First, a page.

A brief history of Waitangi Day. The Treaty of Waitangi is considered New Zealand's founding document, an agreement between the Crown and Maori, the country's indigenous people.
It was signed on February 6, 1840, at Waitangi in the Far North, by Governor William Hobson, on behalf of Queen Victoria, and the Maori chiefs who gathered there on that day. Eventually, around 540 chiefs, or rangatira, signed the Treaty. However, a number of chiefs challenged the Crown's right to rule and refused to add their names. The document itself has three articles, which lay out the principles on which the two groups would form a nation and build a government. It covers sovereignty, land and rights. However, the English and Maori versions do not convey the same meaning. NZ Herald: New Zealand's Latest News, Business, Sport, Weather, Travel, Technology, Entertainment, Politics, Finance, Health, Environment and Science.
John Oliver - New Zealand's New Flag Designs. John Oliver - New Zealand's New Flag. NZ Herald: New Zealand's Latest News, Business, Sport, Weather, Travel, Technology, Entertainment, Politics, Finance, Health, Environment and Science. Malcolm Mulholland: Does our flag reflect who we are as a nation? There is never a right time to discuss changing a national flag - there will always be the need to do more for the poor and announce policies that keep voters content.
However the purpose of a national flag cannot be understated; it should encapsulate the very being of a nation. Every piece of legislation passed, every dollar of taxpayer money spent, every action taken by a Government should be underpinned by common values, principles and aspirations that all citizens hold dear. That is the purpose of a national flag and that is why changing our national flag is important - it should reflect who we are.
Our ensign consists of the Union Jack and the Southern Cross on a blue background. The Union Jack symbolises the United Kingdom and the Southern Cross is a representation of a constellation of stars that can be seen from any vantage point in the Southern Hemisphere. The design of our flag is attributed to British explorer, author and navy officer, Admiral Sir Albert Hastings Markham. Linguistics - New Zealand English Journal Back Issue - College of Arts - University of Canterbury - New Zealand. Back Issues The New Zealand English Journal was originally published under the title of The New Zealand English Newsletter.
Back copies can be downloaded from this site or obtained as hard copies. Volume 26 (2012) All PDF documents require Acrobat Reader. Top of Page Volume 25 (2011) Volume 24 (2010) Top of Page Volume 23 (2009) Special Issue: The Ian Gordon Fellowship Lectures 2008 Volume 22 (2008) Volume 21 (2007) Volume 20 (2006) Volume 19 (2005) Volume 18 (2004) Volume 17 (2003) Volume 16 (2002) R. A. K. Mason. Ronald Allison Kells Mason (10 January 1905 - 13 July 1971) was described by Allen Curnow as New Zealand's "first wholly original, unmistakably gifted poet". He was born in Penrose, Auckland on 10 January 1905.  He was educated at Auckland Grammar School, where he met fellow poet A.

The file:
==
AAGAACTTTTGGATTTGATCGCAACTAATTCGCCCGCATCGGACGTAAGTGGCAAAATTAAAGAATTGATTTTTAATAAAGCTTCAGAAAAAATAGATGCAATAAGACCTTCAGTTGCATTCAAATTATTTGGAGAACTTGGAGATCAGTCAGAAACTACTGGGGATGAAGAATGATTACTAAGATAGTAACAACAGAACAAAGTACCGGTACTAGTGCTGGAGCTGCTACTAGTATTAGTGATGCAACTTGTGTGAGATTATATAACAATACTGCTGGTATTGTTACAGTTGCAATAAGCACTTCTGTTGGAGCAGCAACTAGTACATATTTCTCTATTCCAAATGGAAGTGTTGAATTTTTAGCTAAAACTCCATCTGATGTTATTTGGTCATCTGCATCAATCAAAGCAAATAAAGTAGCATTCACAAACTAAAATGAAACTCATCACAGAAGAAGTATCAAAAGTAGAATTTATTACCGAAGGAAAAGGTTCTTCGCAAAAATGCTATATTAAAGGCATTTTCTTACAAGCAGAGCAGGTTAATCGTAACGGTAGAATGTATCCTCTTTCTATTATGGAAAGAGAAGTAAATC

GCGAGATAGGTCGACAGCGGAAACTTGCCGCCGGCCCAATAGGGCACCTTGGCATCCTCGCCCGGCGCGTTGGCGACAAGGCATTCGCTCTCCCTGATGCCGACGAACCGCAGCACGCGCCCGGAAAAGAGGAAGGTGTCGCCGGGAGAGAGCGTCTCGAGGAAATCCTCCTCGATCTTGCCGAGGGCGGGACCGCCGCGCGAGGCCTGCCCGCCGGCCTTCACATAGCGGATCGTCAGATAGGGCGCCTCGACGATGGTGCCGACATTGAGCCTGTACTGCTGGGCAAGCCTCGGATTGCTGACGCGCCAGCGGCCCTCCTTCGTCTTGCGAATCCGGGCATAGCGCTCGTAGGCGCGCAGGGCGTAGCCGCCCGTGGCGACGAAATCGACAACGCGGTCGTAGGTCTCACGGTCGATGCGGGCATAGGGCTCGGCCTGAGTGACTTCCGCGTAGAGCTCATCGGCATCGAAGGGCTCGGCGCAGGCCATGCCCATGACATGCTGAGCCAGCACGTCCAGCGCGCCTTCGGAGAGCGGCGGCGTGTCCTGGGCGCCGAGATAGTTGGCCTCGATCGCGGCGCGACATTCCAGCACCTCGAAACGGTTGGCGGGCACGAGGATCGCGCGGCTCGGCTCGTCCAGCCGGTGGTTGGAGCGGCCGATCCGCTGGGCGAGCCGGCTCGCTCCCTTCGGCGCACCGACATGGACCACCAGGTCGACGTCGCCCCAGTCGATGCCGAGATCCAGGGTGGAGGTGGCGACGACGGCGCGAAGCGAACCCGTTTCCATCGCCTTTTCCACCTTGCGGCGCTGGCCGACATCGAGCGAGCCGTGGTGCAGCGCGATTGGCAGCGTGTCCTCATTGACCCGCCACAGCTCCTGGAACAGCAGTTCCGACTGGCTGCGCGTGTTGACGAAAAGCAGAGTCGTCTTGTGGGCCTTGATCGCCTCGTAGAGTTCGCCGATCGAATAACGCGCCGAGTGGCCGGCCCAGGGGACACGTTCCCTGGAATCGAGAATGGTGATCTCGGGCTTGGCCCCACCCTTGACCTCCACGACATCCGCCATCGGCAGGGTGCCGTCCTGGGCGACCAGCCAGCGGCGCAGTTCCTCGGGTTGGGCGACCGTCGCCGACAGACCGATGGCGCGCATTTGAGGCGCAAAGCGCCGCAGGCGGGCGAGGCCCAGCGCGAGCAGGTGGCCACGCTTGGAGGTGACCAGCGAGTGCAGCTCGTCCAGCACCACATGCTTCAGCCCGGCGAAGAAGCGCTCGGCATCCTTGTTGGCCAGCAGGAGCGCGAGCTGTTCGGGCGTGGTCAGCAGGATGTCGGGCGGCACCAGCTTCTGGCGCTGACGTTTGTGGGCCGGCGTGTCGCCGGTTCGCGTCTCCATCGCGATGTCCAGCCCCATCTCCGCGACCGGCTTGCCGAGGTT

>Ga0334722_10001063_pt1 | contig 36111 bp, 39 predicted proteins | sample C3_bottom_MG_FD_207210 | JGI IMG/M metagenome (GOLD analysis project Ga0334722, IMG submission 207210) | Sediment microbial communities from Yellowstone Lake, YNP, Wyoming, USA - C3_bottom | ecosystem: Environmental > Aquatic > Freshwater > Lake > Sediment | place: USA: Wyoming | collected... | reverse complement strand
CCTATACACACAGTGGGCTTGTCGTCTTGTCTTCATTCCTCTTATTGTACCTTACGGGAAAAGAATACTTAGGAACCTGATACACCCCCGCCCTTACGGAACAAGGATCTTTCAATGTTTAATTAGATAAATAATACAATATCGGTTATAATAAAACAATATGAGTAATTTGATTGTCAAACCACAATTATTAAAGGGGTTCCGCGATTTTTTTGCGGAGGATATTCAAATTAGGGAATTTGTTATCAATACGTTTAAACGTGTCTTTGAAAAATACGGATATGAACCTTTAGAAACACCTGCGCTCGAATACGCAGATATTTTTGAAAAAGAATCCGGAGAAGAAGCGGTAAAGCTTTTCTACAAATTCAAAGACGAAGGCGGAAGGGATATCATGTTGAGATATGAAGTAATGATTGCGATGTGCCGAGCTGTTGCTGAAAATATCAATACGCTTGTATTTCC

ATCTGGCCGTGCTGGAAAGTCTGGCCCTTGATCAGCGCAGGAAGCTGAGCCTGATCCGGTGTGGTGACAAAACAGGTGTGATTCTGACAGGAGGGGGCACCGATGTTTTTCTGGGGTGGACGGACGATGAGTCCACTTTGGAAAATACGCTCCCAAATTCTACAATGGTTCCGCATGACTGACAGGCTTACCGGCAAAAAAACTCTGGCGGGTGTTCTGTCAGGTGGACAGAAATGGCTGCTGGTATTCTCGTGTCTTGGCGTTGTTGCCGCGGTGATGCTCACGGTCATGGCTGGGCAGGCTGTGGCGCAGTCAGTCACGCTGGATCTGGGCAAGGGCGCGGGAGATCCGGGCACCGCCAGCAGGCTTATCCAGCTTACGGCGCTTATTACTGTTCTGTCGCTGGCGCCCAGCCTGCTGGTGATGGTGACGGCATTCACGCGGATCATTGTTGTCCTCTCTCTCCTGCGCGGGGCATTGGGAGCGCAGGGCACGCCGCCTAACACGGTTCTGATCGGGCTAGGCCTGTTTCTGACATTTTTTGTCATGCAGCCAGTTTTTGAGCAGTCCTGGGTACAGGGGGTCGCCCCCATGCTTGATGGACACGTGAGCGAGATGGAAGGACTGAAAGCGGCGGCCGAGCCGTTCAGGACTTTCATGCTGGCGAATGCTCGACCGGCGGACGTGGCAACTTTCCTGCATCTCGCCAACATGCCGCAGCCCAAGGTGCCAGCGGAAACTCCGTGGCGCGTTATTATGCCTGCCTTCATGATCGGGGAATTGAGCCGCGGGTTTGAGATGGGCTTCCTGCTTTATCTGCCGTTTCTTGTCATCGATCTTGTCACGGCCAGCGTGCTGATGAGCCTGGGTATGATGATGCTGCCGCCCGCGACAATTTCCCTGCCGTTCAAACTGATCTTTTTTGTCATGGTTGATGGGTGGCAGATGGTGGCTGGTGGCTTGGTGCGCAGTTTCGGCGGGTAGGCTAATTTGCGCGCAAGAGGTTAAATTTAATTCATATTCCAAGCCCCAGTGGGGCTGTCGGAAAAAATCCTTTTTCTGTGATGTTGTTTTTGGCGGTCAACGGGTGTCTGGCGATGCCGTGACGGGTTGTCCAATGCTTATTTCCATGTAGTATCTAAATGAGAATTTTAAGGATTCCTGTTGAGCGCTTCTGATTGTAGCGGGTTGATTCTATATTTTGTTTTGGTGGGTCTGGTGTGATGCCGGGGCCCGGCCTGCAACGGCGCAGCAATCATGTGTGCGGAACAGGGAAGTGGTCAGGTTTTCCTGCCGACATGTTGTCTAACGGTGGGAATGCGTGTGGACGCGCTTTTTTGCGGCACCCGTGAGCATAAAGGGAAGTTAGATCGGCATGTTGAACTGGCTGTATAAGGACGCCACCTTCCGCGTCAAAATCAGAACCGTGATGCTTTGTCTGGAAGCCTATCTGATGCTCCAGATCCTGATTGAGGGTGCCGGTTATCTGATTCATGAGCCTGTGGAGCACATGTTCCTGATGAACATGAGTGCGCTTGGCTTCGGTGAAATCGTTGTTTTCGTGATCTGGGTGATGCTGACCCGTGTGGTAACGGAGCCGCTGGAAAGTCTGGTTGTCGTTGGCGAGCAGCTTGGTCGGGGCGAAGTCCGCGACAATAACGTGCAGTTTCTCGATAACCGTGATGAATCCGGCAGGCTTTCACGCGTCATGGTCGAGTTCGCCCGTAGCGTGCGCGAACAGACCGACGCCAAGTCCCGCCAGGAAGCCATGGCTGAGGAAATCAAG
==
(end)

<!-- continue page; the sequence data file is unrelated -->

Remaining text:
R. D. Fairburn. Mason was the holder of the Robert Burns Fellowship at the University of Otago in 1962. He died in Takapuna, Auckland on 13 July 1971. His works In the Manner of Men (1923)The Beggar (1924)Four Short Stories (1931-1935)Sonnet to MacArthur's Eyes (1950) References Jump up ^ Mason, R.A.KJump up ^ R.A.K. External links History. A quick, easy summary Read the Full Story Māori settlement The Māori people are Polynesians.
Recent research confirms that these first settlers probably arrived from Polynesia between 1200 and 1300 AD. They lived in tribal groups, gardening, catching birds and fish, and making tools, weapons and ornaments. Do you speak Kiwinglish? New Zealand's distinct linguistic identity. Enough about the “British style” and the “American way” already.
There are other nations speaking English out there. It is the official language in 58 sovereign states and recognised, if not spoken, almost everywhere else. One such place is New Zealand, where we speak a special language. Let’s call it Kiwinglish. In the UK it’s arse, in the USA it’s ass. To put it into perspective, the Maori language was actively suppressed for many years after colonisation. The Maori language is evident in more than just spoken, colloquial language. The development of Kiwi in this direction is tumeke! This uptake of indigenous words and phrases, although significant, is not the only thing that’s helping to transform modern Kiwi; it’s also the way that traditionally British words have changed meaning on their journey down under. So, is NZ English easy for native Englanders to understand? Oh, and watch out for irony.
Take sheep for example.